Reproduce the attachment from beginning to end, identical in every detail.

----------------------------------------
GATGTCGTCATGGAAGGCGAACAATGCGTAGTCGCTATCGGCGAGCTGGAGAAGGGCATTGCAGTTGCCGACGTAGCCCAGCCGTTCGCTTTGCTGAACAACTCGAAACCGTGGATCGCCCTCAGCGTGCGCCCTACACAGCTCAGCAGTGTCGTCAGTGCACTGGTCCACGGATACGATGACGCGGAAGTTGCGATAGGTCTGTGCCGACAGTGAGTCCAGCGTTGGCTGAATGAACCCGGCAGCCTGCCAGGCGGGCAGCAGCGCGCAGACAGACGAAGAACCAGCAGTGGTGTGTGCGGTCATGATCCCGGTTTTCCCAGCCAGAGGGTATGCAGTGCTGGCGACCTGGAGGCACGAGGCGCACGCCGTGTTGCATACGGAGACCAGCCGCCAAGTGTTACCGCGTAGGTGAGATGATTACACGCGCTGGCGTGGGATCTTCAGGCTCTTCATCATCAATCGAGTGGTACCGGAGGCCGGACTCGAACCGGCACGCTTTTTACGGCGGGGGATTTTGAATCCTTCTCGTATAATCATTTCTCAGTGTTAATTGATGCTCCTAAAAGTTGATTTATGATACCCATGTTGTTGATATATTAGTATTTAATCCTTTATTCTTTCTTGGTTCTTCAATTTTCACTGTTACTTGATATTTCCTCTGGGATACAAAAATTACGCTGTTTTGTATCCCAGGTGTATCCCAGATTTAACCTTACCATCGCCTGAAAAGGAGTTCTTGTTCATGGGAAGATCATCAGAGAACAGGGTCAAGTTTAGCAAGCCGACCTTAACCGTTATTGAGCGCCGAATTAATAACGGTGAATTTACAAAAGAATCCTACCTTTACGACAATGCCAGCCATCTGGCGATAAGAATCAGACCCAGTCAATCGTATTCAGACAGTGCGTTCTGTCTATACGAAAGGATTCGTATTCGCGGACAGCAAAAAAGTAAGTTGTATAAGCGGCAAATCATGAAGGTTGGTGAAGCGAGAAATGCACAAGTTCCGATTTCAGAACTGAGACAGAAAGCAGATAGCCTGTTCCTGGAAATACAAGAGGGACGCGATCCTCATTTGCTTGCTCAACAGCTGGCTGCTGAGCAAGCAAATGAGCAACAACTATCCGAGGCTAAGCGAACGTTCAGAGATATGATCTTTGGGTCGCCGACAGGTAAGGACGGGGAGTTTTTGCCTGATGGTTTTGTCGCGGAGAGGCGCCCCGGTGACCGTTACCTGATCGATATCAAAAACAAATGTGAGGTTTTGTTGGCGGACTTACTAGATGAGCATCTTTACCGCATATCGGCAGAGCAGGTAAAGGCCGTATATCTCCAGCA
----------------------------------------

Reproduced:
GATGTCGTCATGGAAGGCGAACAATGCGTAGTCGCTATCGGCGAGCTGGAGAAGGGCATTGCAGTTGCCGACGTAGCCCAGCCGTTCGCTTTGCTGAACAACTCGAAACCGTGGATCGCCCTCAGCGTGCGCCCTACACAGCTCAGCAGTGTCGTCAGTGCACTGGTCCACGGATACGATGACGCGGAAGTTGCGATAGGTCTGTGCCGACAGTGAGTCCAGCGTTGGCTGAATGAACCCGGCAGCCTGCCAGGCGGGCAGCAGCGCGCAGACAGACGAAGAACCAGCAGTGGTGTGTGCGGTCATGATCCCGGTTTTCCCAGCCAGAGGGTATGCAGTGCTGGCGACCTGGAGGCACGAGGCGCACGCCGTGTTGCATACGGAGACCAGCCGCCAAGTGTTACCGCGTAGGTGAGATGATTACACGCGCTGGCGTGGGATCTTCAGGCTCTTCATCATCAATCGAGTGGTACCGGAGGCCGGACTCGAACCGGCACGCTTTTTACGGCGGGGGATTTTGAATCCTTCTCGTATAATCATTTCTCAGTGTTAATTGATGCTCCTAAAAGTTGATTTATGATACCCATGTTGTTGATATATTAGTATTTAATCCTTTATTCTTTCTTGGTTCTTCAATTTTCACTGTTACTTGATATTTCCTCTGGGATACAAAAATTACGCTGTTTTGTATCCCAGGTGTATCCCAGATTTAACCTTACCATCGCCTGAAAAGGAGTTCTTGTTCATGGGAAGATCATCAGAGAACAGGGTCAAGTTTAGCAAGCCGACCTTAACCGTTATTGAGCGCCGAATTAATAACGGTGAATTTACAAAAGAATCCTACCTTTACGACAATGCCAGCCATCTGGCGATAAGAATCAGACCCAGTCAATCGTATTCAGACAGTGCGTTCTGTCTATACGAAAGGATTCGTATTCGCGGACAGCAAAAAAGTAAGTTGTATAAGCGGCAAATCATGAAGGTTGGTGAAGCGAGAAATGCACAAGTTCCGATTTCAGAACTGAGACAGAAAGCAGATAGCCTGTTCCTGGAAATACAAGAGGGACGCGATCCTCATTTGCTTGCTCAACAGCTGGCTGCTGAGCAAGCAAATGAGCAACAACTATCCGAGGCTAAGCGAACGTTCAGAGATATGATCTTTGGGTCGCCGACAGGTAAGGACGGGGAGTTTTTGCCTGATGGTTTTGTCGCGGAGAGGCGCCCCGGTGACCGTTACCTGATCGATATCAAAAACAAATGTGAGGTTTTGTTGGCGGACTTACTAGATGAGCATCTTTACCGCATATCGGCAGAGCAGGTAAAGGCCGTATATCTCCAGCA